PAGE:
Stability and Stabilization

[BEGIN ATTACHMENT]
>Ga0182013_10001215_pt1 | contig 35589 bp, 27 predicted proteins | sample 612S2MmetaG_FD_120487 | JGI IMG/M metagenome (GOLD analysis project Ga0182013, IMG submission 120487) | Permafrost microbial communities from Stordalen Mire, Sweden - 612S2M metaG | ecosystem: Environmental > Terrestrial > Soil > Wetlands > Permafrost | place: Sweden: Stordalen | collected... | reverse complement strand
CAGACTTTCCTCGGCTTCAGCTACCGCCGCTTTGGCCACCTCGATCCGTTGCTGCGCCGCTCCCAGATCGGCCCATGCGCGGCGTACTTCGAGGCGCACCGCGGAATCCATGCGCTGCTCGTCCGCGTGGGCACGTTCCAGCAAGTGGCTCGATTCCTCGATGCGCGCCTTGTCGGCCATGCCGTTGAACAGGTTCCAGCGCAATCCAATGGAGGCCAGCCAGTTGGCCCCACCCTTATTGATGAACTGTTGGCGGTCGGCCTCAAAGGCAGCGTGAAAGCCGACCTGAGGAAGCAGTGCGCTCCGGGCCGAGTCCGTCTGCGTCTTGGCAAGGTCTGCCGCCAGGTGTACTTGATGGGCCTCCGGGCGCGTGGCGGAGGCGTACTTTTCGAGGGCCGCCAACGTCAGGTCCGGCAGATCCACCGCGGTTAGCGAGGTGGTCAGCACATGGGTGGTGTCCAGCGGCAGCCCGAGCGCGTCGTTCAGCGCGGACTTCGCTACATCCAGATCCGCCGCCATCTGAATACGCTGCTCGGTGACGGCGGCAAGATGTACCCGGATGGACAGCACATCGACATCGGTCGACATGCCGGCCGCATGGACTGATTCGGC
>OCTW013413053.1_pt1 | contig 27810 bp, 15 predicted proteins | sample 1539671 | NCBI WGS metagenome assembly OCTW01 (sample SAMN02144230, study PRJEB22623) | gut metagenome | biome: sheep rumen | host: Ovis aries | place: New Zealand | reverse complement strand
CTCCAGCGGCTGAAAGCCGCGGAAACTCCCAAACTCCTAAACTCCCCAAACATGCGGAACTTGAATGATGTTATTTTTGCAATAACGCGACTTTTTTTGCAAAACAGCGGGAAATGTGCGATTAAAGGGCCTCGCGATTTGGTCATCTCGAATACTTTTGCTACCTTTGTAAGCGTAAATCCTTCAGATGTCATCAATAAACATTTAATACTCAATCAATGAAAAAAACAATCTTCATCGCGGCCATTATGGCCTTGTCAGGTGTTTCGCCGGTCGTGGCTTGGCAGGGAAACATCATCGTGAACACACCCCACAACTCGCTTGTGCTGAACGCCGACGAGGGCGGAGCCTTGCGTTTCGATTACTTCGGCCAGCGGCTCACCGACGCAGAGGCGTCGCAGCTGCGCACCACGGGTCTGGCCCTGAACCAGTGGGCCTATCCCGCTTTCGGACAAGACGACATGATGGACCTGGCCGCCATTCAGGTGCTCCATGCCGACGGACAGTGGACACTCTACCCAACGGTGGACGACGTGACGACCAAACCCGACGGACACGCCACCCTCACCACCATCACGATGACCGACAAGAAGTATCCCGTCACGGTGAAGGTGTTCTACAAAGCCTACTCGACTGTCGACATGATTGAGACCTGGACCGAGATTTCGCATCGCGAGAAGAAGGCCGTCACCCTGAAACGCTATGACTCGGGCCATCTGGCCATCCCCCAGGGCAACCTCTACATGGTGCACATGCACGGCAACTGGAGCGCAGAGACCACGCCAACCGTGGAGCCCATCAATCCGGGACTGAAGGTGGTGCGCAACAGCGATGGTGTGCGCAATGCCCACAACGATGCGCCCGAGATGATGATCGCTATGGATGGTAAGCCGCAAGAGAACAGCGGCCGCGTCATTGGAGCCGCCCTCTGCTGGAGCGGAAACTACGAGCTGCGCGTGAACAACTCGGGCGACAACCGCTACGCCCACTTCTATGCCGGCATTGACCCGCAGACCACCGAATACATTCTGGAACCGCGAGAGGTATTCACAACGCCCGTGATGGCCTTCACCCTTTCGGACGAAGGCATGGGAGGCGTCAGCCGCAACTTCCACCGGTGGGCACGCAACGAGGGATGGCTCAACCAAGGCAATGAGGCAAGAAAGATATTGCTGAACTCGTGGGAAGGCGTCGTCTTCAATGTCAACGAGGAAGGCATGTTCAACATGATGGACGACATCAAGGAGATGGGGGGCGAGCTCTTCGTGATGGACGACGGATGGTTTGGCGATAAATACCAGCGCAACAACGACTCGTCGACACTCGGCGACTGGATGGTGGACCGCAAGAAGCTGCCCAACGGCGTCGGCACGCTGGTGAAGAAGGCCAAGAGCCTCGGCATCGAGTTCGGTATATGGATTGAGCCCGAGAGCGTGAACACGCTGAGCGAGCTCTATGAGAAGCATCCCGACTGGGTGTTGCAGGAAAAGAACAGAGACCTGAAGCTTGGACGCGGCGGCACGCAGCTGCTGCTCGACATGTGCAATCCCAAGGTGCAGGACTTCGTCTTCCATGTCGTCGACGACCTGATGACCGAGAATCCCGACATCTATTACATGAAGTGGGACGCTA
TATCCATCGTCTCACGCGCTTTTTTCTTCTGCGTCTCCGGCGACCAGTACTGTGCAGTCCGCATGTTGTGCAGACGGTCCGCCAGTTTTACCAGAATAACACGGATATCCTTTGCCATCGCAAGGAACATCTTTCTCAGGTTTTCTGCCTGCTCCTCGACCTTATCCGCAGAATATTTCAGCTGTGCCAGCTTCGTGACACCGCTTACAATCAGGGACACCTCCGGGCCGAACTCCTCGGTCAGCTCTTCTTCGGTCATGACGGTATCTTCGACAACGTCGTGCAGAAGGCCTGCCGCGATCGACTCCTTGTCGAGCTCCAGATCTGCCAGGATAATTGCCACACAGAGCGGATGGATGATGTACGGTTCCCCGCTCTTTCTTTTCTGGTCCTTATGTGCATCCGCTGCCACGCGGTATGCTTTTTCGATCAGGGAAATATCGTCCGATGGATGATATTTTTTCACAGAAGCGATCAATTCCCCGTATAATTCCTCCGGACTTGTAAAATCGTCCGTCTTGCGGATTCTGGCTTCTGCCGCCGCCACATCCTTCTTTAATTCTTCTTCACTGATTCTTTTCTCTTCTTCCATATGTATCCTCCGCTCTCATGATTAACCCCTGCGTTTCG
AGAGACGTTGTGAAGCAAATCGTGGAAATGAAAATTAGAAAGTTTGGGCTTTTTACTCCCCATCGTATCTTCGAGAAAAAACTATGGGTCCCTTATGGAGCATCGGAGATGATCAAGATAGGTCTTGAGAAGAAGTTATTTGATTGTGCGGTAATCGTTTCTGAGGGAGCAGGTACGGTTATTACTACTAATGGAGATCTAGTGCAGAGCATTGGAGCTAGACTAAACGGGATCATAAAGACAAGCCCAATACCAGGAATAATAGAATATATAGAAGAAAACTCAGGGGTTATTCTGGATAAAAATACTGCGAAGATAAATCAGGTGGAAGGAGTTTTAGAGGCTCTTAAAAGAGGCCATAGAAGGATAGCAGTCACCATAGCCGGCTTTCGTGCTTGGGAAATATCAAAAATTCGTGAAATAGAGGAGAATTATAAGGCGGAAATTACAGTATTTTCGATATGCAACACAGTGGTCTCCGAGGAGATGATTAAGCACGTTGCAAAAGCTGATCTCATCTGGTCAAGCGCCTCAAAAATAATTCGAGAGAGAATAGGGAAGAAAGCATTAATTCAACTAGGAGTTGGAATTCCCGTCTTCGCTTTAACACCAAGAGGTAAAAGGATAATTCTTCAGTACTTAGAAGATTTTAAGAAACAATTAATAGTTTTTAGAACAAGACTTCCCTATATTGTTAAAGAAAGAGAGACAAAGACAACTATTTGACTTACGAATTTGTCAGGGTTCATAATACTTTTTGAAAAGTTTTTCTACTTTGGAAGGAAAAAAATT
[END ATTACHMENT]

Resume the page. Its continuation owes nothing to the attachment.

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Stability and Stabilization is the first intermediate-level textbook that covers stability and stabilization of equilibria for both linear and nonlinear time-invariant systems of ordinary differential equations. Designed for advanced undergraduates and beginning graduate students in the sciences, engineering, and mathematics, the book takes a unique modern approach that bridges the gap between linear and nonlinear systems. Presenting stability and stabilization of equilibria as a core problem of mathematical control theory, the book emphasizes the subject's mathematical coherence and unity, and it introduces and develops many of the core concepts of systems and control theory. There are five chapters on linear systems and nine chapters on nonlinear systems; an introductory chapter; a mathematical background chapter; a short final chapter on further reading; and appendixes on basic analysis, ordinary differential equations, manifolds and the Frobenius theorem, and comparison functions and their use in differential equations. The introduction to linear system theory presents the full framework of basic state-space theory, providing just enough detail to prepare students for the material on nonlinear systems. * Focuses on stability and feedback stabilization * Bridges the gap between linear and nonlinear systems for advanced undergraduates and beginning graduate students * Balances coverage of linear and nonlinear systems * Covers cascade systems * Includes many examples and exercises